"Here we're at the private residence for the ambassador of Canada to Senegal. He invited us for cocktails. It was the first time he'd welcomed Canadian students. He was very interested in the CICES complex. He had never visited it before. He thanked us for introducing him to the complex and its unique architecture. On the last day of the workshop, we gave him a tour of CICES, and he saw the work of students."
"This is the courtyard of the administrative building in CICES. The landscape is not original. It was added in later years. Most of the other elements of this building are original, though."
"The main auditorium is a glulam structure that spans 28 metres — which, at the time, in the 1970s, was quite a stunning architectural innovation. It originally had 1,200 seats, and it has this incredible drop ceiling made out of wood struts. The middle yellow piece on the ceiling is a recent addition, from 2002. In the original design, the wood struts met and intermingled, which was one of the architectural highlights of the whole complex."
"The 'orange pavilion' is a concrete structure with an open floor plan. Its roofscape is composed of alternating high and low pitch roofs. The floor plan is flexible and can be adjusted depending upon the event being held there."
"When CICES was built, there were seven regions in Senegal. And so CICES has seven regional pavilions, which originally displayed craftwork from each region. Materials characteristic of each region were used on the facades. The reddish stone that you see here is called laterite. The fresco is made of sand and concrete."
"Every morning, we had lectures by invited local architects, international conservation experts, historians, and the staff of CICES. Here, I'm presenting the methodology for the workshop."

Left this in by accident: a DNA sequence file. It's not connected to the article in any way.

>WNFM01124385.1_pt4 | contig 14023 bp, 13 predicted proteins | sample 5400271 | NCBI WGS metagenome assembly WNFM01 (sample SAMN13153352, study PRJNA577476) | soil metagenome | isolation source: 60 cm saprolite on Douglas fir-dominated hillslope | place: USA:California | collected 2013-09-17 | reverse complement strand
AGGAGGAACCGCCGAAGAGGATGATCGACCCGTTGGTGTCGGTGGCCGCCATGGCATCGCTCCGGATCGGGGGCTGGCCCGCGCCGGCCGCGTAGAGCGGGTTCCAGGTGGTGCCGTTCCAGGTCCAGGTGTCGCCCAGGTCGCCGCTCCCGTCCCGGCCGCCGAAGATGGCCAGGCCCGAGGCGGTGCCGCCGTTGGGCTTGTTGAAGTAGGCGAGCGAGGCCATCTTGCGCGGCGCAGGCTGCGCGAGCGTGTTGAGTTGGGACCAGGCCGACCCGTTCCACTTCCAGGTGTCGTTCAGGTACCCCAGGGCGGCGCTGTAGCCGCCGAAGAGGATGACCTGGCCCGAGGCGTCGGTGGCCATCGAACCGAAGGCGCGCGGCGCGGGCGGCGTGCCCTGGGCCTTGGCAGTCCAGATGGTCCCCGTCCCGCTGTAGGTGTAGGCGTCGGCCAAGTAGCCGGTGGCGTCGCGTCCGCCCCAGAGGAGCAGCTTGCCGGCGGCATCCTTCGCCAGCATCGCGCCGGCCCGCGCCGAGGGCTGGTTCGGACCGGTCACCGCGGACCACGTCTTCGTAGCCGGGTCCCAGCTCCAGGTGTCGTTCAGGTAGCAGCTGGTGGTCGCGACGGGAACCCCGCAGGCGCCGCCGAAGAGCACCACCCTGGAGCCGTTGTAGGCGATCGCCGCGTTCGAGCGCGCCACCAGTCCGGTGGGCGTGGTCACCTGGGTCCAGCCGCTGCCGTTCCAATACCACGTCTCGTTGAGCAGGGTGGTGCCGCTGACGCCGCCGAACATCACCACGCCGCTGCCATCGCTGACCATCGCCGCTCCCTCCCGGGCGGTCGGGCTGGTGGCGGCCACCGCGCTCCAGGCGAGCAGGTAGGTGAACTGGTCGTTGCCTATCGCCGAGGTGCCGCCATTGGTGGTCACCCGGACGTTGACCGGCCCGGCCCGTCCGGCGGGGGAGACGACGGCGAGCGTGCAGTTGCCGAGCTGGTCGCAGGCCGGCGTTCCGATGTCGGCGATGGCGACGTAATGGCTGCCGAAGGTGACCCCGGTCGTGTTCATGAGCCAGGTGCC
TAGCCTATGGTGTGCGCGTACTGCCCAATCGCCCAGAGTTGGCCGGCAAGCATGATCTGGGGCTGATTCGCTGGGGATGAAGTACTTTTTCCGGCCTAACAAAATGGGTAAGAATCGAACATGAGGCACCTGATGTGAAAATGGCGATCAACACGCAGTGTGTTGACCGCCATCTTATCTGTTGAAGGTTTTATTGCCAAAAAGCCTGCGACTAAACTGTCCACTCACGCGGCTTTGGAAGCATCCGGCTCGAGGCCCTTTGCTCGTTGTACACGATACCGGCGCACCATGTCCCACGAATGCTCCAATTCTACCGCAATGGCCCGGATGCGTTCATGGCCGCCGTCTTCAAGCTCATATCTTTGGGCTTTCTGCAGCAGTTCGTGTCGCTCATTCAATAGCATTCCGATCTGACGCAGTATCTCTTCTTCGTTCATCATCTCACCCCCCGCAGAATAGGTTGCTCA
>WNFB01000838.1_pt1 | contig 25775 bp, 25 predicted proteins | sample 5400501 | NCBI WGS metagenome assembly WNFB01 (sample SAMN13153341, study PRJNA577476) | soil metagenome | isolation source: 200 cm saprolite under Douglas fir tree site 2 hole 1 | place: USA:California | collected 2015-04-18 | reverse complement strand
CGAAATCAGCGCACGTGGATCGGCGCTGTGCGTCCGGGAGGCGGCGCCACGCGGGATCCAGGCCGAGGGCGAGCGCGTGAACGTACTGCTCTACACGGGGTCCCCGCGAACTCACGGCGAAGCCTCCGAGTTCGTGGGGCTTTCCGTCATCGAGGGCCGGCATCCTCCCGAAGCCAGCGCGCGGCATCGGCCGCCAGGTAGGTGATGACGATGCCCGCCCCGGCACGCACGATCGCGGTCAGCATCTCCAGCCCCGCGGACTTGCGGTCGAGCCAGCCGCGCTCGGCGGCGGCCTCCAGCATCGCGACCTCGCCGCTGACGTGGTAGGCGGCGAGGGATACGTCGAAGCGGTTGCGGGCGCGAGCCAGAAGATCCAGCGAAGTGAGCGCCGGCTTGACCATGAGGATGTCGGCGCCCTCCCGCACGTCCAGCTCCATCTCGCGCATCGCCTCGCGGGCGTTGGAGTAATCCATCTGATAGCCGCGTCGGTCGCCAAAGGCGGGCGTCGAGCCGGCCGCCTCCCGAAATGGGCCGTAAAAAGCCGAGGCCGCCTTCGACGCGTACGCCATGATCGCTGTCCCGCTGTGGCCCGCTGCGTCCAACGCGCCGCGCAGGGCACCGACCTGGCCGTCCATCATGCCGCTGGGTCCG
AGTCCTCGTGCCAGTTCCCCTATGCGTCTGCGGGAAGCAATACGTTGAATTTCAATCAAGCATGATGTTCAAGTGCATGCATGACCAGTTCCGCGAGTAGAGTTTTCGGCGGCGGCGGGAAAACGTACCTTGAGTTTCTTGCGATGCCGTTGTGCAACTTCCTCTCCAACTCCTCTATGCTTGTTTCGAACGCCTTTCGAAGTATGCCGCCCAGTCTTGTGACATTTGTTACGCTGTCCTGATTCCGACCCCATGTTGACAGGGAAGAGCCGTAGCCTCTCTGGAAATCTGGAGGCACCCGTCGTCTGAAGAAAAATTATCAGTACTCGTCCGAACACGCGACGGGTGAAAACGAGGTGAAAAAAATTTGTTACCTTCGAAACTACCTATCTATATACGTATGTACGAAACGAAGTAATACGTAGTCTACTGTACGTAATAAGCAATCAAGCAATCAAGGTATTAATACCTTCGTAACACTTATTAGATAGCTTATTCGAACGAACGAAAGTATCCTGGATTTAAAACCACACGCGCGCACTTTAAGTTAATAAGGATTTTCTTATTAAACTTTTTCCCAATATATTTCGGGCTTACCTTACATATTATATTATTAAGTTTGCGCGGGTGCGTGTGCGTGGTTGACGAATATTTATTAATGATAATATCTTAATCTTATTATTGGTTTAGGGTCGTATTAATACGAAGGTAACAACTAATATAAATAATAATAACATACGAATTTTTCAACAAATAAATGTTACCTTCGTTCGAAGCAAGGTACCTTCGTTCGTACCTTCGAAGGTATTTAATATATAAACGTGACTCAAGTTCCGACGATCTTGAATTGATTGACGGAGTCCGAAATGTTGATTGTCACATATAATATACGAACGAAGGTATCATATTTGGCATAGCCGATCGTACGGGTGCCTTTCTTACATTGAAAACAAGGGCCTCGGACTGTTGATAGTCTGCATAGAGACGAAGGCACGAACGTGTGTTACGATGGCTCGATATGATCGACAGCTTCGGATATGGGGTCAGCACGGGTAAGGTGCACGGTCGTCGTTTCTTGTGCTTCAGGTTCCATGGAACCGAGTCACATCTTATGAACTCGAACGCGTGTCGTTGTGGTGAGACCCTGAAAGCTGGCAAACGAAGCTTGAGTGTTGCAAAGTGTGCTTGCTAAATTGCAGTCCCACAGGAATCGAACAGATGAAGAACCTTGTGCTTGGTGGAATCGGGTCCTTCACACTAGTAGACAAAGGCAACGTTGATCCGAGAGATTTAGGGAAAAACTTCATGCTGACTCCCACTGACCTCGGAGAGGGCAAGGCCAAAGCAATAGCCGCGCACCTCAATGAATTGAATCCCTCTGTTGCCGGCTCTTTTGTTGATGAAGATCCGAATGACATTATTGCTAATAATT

"This is the entrance of CICES, but it's not the original entrance. It was changed in 2002. The Daniels students here are Clara Ziada, Tarek Mokhalalati and Emily Lawrason."
"We were given a studio space on-site at CICES. Imagine that you're studying an amazing piece of architecture and you're given a space to work inside of it. It's not that you go, see it, and then go to a school or hotel. You're basically embedded. You really get yourself immersed in the architecture. These Daniels students are Clara Ziada, Diana Franco Camacho, Saif Malhas, Noor Alkhalili, and Tarek Mokhalalati."
"Sadly, this photo shows how decrepit the CICES exhibition halls have become, mainly due to lack of funds and knowledge about modern heritage maintenance and conservation. In 2014, the Senegalese government built a gigantic convention centre outside of the city, which further exacerbated the downfall of CICES. CICES is now forced to rent some of its exhibition halls for rice storage just to make ends meet.
"The workshop allowed architecture and engineering students from Senegal, Spain, and Daniels to share ideas about how safeguarding the original architecture can become a driving force for CICES’s future. Showcased in local news and newspapers, the workshop had a strong impact in Dakar. It has unveiled a possible, exciting future for CICES and raised awareness about the necessity to protect it as a whole."
Photographs by Saif Malhas, Christian Paez Diaz and Noor Alkhalili. Video by Christian Paez Diaz.